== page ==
An experiment to tap the power
of outer cosmos fails as the link
ASTRONAUTS on February 26 were hoping to perform the ultimate Indian rope
trick - by dangling a ball-shaped satellite from a space shuttle as it swept
above the earth. But the experiment
failed; the cable linking the space shuttle
to the satellite broke.
The experiment, which was
conducted by astronauts abroad space
shuttle Columbia, would have had
radical implications for the future of
space exploration if it had succeeded.
The abortive experiment was to see
that whether a satellite can tap into
the power of the cosmos, and
whether one can harvest electricity
from ionised gases.
The tethered satellite, constructed
by Italian space engineers, was hoisted
out of Columbia's cargo bay by the
craft's robot arm which was operated by
Swiss astronaut Claude Nicollier. It was
reeled out into space on a 19.3 kin-long
As the line swept through Earth's
magnetic field, scientists measured the
electricity generated along its length.
Some researchers believe that such
devices could act as alternatives to solar
panels for spacecraft.
Researchers also want to find out if
cables could be used to transfer energy
between a shuttle and the proposed
Alpha space station, providing the
power io keep the latter in high orbit.
Studies were also supposed to have been
carried out on the February 26 experiment, to find out if two spaceships
linked by a tether and spinning around a
common centre of gravity, could generate centrifugal forces to create artificial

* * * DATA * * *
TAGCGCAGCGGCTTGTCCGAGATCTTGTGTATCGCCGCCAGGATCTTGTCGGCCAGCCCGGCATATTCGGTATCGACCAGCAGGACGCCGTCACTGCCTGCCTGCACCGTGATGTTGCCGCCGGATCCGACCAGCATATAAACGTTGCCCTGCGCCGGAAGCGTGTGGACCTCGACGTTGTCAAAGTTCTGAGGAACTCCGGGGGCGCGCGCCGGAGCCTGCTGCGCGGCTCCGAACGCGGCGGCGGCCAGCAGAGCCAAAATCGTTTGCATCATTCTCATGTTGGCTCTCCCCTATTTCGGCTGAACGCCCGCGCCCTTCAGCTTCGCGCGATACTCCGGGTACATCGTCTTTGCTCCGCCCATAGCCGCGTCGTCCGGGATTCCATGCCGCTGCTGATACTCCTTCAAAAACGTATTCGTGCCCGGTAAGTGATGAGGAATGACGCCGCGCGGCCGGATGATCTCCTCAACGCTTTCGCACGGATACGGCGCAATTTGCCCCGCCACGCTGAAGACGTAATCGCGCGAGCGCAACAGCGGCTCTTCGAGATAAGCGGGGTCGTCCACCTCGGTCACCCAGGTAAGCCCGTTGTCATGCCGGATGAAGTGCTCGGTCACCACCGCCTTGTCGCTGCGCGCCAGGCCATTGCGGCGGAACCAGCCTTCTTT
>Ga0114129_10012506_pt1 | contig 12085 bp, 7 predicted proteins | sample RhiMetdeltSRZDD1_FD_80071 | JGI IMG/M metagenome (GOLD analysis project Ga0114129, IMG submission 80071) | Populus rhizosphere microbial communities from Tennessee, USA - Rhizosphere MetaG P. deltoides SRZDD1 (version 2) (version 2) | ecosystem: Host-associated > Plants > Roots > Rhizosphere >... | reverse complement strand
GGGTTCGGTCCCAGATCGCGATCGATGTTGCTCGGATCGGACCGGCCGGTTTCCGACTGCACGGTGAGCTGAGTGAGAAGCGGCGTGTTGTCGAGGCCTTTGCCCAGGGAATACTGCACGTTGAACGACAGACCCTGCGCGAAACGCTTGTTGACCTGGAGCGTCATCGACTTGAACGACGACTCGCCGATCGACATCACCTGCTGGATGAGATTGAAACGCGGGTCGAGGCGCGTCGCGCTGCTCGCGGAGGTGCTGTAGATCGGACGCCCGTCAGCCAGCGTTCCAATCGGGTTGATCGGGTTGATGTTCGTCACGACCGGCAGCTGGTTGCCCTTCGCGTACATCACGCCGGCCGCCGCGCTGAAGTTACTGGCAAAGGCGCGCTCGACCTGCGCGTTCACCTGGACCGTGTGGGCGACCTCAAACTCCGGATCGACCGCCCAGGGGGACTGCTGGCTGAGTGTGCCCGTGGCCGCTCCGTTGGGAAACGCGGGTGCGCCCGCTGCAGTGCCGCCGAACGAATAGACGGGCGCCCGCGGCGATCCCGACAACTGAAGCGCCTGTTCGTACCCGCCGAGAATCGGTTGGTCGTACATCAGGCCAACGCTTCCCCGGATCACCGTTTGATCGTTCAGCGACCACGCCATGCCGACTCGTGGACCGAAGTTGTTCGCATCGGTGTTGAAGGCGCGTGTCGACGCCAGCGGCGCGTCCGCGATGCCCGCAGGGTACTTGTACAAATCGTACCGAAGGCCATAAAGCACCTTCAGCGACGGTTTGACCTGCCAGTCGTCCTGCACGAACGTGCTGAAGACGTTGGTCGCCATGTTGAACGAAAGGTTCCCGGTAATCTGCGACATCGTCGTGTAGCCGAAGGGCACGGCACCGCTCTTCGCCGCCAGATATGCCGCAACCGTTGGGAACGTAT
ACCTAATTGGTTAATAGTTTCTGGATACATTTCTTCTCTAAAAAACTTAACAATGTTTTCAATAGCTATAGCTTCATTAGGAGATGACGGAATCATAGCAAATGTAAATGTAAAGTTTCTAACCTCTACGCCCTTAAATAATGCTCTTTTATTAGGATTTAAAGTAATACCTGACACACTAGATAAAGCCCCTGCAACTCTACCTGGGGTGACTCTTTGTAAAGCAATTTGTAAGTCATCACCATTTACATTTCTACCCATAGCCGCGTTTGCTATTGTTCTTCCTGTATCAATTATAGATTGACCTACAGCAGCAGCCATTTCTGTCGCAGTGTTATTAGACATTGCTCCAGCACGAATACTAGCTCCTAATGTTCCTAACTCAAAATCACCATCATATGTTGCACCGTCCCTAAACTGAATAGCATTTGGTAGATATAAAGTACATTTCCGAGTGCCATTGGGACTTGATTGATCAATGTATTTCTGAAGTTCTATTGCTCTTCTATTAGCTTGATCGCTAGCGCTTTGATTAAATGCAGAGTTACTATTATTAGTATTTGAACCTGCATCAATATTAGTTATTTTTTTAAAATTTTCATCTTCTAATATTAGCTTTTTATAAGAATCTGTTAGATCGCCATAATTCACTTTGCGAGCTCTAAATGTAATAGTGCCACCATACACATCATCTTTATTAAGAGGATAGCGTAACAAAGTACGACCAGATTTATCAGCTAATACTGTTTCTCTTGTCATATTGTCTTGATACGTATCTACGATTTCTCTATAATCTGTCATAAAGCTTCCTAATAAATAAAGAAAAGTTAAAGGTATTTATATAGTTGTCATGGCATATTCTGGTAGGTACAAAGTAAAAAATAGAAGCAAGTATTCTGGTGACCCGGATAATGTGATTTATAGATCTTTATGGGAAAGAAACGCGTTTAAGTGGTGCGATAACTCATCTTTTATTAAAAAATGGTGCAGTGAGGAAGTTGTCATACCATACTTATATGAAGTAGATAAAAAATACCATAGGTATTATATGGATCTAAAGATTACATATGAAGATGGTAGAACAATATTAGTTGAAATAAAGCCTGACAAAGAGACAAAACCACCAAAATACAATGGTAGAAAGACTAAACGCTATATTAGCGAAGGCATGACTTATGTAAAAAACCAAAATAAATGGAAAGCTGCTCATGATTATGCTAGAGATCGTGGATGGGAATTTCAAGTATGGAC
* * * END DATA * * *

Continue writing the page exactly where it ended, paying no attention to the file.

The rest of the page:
gravity for astronauts.
I Researchers say it may be possible to
use electricity generated on the tether
holding the satellite as a new power
source for spacecrafts. The technique
could also be used to create artificial
gravity for astronauts.
The ball-shaped aluminium satellite, five feet in diametre, away into
the ionosphere from Columbia. As
the tether sliced through the Earth's
magnetic field at 27,423 kmph, it
generated an electrical potential of
However, using wires or ropes to
link spacecrafts is fraught with danger in
airless, zero-gravity conditions.
Astronauts had to abandon their first
attempt to fly the tethered satellite two
years ago, when the cable jammed.
The abortive February 26 attempt
was the second one. Paul Gough of
Sussex University (one of the scientists
who helped develop the tether) told the
press that his team had planned to sue
the copper-cored tether to measure how
plasma - ionised gases - interacts
with electric currents in space, a process
that produces effects such as the aurora
borealis or the northern lights.
Plasma is the universe's dominant
form of matter. It constitutes 99.9 per
cent of what the cosmos is made of, and
yet we know relatively little about it.
This experiment should have helped put
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